2012 Annual Report
1a.Objectives (from AD-416):
1) Evaluate P. penetrans population dynamics and fruit yield in existing fields of raspberry varieties ‘Meeker’, ‘Chemainus’, ‘Saanich’ and ‘Cascade Bounty’.
2) Evaluate plant growth, nematode population densities, and yield in plots within fumigated and non-fumigated sections of newly planted fields.
3) Extend knowledge developed above to the raspberry growing community through field days, commission newsletters, and extension publications.
1b.Approach (from AD-416):
In established red raspberry fields, a post-plant nematicide will be applied to replicated plots to suppress P. penetrans. We will determine soil physical and chemical properties, including percentage clay, loam, organic matter and sand, and soil pH. We will sample roots and soil in treated and non-treated plots twice per year to document P. penetrans population dynamics (in soil and roots), and we will evaluate plant growth (cane height and pruning weights) and plant yield (three or four harvests per summer) in the same plots.
In addition, P. penetrans-infested fields scheduled for fumigation and replanting will be identified. Fumigated and non-fumigated areas within these fields will be established and raspberries will be planted within each area in which to monitor nematode population dynamics and plant parameters on different varieities. In another field, we will establish replicated small plots of ‘Meeker’, ‘Chemainus’, ‘Saanich’ and ‘Cascade Bounty’ in the fumigated area, and similar replicated plots in the non-fumigated area. We will evaluate P. penetrans in roots and soil, plant growth and plant yield as described above.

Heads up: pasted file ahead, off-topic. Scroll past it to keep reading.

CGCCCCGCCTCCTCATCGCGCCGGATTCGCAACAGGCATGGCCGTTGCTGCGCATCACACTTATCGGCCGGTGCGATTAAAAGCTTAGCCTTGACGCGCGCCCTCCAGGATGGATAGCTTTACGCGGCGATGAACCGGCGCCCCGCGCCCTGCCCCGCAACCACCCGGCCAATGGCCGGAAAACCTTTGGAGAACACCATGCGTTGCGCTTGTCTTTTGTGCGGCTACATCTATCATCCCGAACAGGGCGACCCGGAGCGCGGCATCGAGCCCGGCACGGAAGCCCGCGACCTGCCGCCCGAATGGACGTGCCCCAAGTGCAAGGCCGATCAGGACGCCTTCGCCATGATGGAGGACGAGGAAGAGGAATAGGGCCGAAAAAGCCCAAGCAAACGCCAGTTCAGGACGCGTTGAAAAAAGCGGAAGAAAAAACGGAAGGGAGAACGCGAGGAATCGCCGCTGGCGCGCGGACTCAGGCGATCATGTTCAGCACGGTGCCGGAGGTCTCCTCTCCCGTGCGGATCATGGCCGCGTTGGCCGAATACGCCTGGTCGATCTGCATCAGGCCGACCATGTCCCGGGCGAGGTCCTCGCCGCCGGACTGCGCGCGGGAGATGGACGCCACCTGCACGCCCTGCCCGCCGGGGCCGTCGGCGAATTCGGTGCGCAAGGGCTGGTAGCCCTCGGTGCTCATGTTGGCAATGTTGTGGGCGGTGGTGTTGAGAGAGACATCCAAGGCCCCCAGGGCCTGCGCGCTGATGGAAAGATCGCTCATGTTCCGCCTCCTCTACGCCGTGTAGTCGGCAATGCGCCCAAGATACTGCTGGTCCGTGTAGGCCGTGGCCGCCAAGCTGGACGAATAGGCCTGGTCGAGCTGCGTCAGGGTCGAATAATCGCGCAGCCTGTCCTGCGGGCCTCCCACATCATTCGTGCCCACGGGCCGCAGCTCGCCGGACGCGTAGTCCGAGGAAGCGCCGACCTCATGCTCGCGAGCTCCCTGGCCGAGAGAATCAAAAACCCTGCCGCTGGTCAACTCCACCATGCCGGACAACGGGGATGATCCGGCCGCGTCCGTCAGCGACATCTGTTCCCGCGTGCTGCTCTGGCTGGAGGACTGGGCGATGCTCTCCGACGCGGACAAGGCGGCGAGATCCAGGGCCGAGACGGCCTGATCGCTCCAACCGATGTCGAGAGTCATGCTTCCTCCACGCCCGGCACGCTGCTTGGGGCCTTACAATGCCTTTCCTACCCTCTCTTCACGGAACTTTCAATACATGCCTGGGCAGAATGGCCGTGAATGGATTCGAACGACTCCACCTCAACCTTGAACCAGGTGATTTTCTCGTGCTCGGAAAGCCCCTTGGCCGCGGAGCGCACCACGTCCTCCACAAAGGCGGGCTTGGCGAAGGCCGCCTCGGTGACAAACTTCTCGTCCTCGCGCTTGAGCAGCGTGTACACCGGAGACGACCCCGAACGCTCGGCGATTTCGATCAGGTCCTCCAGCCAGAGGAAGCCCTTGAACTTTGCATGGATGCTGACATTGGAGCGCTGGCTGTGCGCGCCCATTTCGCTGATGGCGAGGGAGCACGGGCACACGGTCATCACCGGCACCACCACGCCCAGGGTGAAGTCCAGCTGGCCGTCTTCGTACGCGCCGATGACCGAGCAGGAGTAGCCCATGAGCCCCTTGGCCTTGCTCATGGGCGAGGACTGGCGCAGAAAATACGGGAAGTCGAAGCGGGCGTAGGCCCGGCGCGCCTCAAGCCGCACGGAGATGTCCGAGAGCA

All findings will presented to growers through field days, publications, and workshops. Upon conclusion of this project an IMP recommendation fact sheet will be prepared.
The plant-parasitic root lesion nematode Pratylenchus penetrans, has been identified by the Washington red raspberry commission as a major production constraint to their industry. The red raspberry industry is at increased economic risk from P. penetrans because new federal regulations will soon make pre-plant soil fumigation prohibitively difficult and expensive for many growers, and few post-plant nematode management options exist. Field trials were established to determine whether raspberry varieties differ in their susceptibility to P. penetrans,and identify the conditions under which P. penetrans must be managed. One set of trials were established in existing raspberry fields; plots are being protected from nematodes with a post-plant nematicide and nematode population dynamics and raspberry yield of these plots compared to nontreated plots. A second set of trials were established in grower fields prior to planting by treating part of the field with a fumigant and leaving another part nontreated; raspberry establishment, nematode population dynamics, and yield will be evaluated over time. Both sets of trials will be monitored over a 3 to 4 year period. This research was conducted in support of objective 308 1A: Development of New Technologies for Alternatives and Integration into Commercial Crop Production Systems Currently Dependent upon Methyl Bromide Soil Fumigation.